Johns Hopkins event promotes Islamic finance, SRI
3/10/2014 4:00:35 PM
On Tuesday, February 25th, a group of government officials, academics, professionals, and students crowded into Rome Auditorium at 6:00 pm on the Washington, DC campus of Johns Hopkins University’s School of Advanced International Studies. They were there to hear panelists explore the interplay between Islamic finance and socially responsible investing, or SRI. The event, sponsored by the DC Interfaith Network and the Student Middle East and North Africa Club at Johns Hopkins University, aimed to demystify the sometimes misunderstood concept of Islamic finance and investing.
“The original title of the event was, ‘Islamic Finance and Socially Responsible Investing: What we can learn from each other,’” said a representative from Azzad Asset Management, one of the expert organizations presenting at the event. “We prevailed upon the organizers to change the second part of the title to ‘An evening of dialogue and learning’ because Islamic finance is already part and parcel of SRI investing. Faith-based investing of many varieties has always been a part of the movement. It speaks to the important and long-standing tradition of social justice.”
(Left to right)
Jeremy Pearce, Progressive Asset Management Group, the Socially Responsible division of Financial West Group
Ambereen Mirza, University of Maryland College Park
Joshua Brockwell, Azzad Asset Management
Indeed, modern SRI investing in the United States traces its roots to the Quaker and Methodist denominations of Christianity. But more generally, religion from its very beginning has been an important catalyst for social reform, often taking on vested economic and financial practices that exploited the underprivileged. That was the focus of comments made by the Azzad representative, who also presented the way in which his firm applies the principles of Islamic finance to mutual fund management. In 2010, Azzad Asset Management launched the Azzad Wise Capital Fund (NASDAQ: WISEX), the Shari’ah-compliant equivalent of a conventional short-term bond fund. The Fund, which invests primarily in Islamic bank deposits and Sukuk, is the first Islamic, socially responsible fixed-income mutual fund in the United States.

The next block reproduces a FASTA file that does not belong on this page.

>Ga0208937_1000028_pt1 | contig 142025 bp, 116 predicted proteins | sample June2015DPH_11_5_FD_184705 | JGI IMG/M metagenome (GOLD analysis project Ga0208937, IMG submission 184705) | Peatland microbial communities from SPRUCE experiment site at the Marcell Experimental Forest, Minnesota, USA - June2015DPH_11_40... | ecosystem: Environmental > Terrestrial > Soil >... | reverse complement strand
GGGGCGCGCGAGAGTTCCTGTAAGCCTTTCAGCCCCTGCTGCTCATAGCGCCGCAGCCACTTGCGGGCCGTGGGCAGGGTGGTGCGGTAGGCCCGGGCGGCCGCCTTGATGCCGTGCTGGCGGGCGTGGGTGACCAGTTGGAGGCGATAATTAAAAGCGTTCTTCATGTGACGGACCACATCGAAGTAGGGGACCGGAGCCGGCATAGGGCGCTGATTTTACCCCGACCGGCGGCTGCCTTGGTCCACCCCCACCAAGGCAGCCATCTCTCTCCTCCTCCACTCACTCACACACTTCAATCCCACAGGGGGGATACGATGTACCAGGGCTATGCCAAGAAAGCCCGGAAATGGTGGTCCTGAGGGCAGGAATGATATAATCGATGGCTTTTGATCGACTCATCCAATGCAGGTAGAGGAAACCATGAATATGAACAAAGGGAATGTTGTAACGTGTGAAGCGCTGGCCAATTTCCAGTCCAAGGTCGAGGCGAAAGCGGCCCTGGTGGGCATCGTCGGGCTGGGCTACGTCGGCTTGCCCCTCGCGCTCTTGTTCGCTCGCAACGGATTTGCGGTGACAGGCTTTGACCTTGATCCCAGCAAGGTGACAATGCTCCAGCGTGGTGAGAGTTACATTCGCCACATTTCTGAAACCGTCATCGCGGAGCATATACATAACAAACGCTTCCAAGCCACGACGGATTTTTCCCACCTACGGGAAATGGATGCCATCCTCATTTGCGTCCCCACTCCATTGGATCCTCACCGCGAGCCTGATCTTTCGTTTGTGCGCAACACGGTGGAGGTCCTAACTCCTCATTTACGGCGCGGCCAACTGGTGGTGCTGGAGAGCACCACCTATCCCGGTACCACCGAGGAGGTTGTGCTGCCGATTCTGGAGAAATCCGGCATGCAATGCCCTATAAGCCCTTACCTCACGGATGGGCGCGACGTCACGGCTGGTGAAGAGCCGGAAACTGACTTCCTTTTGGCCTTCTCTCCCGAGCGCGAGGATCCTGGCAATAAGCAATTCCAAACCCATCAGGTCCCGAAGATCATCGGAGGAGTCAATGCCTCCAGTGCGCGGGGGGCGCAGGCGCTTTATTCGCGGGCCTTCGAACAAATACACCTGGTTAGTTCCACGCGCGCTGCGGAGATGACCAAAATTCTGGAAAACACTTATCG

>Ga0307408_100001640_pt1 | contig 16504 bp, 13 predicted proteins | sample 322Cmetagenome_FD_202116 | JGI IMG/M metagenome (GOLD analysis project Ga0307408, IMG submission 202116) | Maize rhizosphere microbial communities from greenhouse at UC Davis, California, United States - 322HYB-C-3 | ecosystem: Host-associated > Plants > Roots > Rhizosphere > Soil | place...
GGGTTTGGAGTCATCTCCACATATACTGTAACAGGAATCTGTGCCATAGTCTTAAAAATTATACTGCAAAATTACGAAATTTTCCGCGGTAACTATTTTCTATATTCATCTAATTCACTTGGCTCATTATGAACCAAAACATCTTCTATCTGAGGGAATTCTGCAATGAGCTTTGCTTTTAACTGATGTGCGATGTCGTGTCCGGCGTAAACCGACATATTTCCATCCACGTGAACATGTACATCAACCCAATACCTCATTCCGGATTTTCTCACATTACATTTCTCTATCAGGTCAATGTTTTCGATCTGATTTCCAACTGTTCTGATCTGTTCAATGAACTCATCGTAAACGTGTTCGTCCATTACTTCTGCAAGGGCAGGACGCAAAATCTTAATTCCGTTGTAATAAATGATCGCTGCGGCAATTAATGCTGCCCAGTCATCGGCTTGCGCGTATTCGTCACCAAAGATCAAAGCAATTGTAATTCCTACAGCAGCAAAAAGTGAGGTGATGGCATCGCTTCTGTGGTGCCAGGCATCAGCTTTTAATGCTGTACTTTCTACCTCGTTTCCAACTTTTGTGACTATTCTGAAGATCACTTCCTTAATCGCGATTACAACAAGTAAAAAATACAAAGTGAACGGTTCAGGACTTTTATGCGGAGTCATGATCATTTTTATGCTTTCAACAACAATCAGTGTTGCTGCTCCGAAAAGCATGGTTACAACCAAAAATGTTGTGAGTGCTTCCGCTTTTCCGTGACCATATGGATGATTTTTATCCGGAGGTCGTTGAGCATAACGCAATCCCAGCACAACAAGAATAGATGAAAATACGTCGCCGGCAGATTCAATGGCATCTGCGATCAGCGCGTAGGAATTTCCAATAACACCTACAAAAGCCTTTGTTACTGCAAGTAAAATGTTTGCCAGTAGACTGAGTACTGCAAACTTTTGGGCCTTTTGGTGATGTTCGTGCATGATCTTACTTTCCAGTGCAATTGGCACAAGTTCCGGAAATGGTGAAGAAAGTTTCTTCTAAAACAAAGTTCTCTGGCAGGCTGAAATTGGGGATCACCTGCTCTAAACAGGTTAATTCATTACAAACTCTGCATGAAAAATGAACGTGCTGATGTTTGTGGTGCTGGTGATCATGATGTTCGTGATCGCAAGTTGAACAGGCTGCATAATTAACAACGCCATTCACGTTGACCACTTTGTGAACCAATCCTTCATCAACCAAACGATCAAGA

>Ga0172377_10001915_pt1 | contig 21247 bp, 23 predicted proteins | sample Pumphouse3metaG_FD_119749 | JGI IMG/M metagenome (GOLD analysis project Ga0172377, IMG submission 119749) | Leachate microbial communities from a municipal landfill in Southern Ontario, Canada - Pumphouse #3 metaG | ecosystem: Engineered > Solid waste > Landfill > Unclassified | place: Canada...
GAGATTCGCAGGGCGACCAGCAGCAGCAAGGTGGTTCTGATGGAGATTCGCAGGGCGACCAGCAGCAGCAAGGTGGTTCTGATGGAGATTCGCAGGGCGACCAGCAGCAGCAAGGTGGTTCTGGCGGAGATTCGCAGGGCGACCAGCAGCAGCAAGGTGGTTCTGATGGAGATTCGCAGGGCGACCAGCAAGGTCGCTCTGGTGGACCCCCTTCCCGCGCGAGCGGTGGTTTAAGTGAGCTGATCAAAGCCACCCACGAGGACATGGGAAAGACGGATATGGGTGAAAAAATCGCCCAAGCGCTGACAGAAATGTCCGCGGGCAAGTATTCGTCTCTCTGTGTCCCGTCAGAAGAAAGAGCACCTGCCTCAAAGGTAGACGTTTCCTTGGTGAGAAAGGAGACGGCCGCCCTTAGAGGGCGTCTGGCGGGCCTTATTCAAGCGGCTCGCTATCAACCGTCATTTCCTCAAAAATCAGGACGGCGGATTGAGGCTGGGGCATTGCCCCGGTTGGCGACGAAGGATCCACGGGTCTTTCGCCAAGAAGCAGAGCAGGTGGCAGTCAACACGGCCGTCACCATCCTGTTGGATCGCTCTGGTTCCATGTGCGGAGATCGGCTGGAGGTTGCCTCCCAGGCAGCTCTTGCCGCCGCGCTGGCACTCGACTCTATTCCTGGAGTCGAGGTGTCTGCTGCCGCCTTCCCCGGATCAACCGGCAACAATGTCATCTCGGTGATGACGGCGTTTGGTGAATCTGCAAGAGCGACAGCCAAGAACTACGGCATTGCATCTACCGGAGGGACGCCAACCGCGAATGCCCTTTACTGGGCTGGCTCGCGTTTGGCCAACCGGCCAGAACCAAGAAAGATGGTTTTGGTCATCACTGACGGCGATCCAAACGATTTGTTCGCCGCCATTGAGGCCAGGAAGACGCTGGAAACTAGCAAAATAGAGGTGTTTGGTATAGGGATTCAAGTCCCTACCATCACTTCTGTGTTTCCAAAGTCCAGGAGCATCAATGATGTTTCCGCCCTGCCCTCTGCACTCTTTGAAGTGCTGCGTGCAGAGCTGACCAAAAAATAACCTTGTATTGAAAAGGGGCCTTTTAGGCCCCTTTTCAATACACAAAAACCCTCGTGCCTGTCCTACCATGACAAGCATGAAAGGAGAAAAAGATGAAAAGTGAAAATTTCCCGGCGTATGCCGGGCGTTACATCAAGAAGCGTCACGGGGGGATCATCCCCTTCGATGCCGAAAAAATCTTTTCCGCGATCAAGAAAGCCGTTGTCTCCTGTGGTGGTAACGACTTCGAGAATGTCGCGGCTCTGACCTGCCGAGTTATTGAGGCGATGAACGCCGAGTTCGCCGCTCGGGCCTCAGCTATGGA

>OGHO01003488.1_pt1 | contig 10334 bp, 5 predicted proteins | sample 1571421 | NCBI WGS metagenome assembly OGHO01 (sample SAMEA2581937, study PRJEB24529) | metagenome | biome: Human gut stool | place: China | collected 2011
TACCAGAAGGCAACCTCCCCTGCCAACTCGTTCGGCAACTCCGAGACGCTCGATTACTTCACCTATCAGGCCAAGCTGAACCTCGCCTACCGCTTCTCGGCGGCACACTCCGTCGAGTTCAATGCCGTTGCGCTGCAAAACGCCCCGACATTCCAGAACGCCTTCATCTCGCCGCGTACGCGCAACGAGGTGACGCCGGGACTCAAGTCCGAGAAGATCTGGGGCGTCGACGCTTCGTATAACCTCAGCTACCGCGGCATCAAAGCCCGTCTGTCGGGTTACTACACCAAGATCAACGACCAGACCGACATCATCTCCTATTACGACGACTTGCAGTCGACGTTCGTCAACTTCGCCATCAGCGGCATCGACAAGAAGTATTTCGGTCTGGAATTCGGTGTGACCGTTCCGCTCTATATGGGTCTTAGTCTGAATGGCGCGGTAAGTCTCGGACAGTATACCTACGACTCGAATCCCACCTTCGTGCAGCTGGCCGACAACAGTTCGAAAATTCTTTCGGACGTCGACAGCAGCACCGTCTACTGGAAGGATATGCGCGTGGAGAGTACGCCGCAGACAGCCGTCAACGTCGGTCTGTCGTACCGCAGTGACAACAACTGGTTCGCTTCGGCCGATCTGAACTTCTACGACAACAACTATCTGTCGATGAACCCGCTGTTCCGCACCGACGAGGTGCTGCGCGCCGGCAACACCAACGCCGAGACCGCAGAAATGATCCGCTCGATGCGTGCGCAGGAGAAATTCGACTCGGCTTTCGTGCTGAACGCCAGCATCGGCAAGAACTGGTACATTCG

Other panelists included representatives from the University of Maryland – College Park and Progressive Asset Management, a Washington, DC-based socially responsible financial services firm.
Those speakers took on the thorny issue of the performance of SRI strategies and what sort of return investors might expect from SRI investments going forward. They cited academic research demonstrating that companies with good corporate policies often make sound investments. And they went on to say that by excluding companies that expose themselves to social and environmental risks, investors can contribute to their overall investment success without compromising their values.
SRI Growth in America
Over the past few decades, SRI investing has grown faster than the broader universe of professionally managed investments in the United States. According to data compiled by the Forum for Sustainable and Responsible Investment and outlined during the panel discussion, between 1995 and 2012, professional SRI-managed assets increased 486 percent, while total assets under professional management grew at a more modest, though notable, rate of 376 percent. SRI assets currently represent 11.3 percent of the $33.3 trillion in total assets under management tracked by Thomson Reuters Nelson.
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The Azzad Wise Capital Fund is non-diversified with a high concentration of securities in the financial sector which can expose the Fund to more volatility and/or market risk than diversified funds. The Fund may not achieve its objective and/or could lose money on your investment in the Fund. The Fund mainly invests in securities issues by foreign entities which expose the Fund to country specific risks such as market, economic, political, regulatory, geographical, and other risks. The Fund intends to invest in certain instruments that may be illiquid. As a result, if the Fund receives large amount of redemptions, the Fund may be forced to sell such illiquid investments at a significant loss to be able to meet such redemption requests. See the prospectus for more details about risks.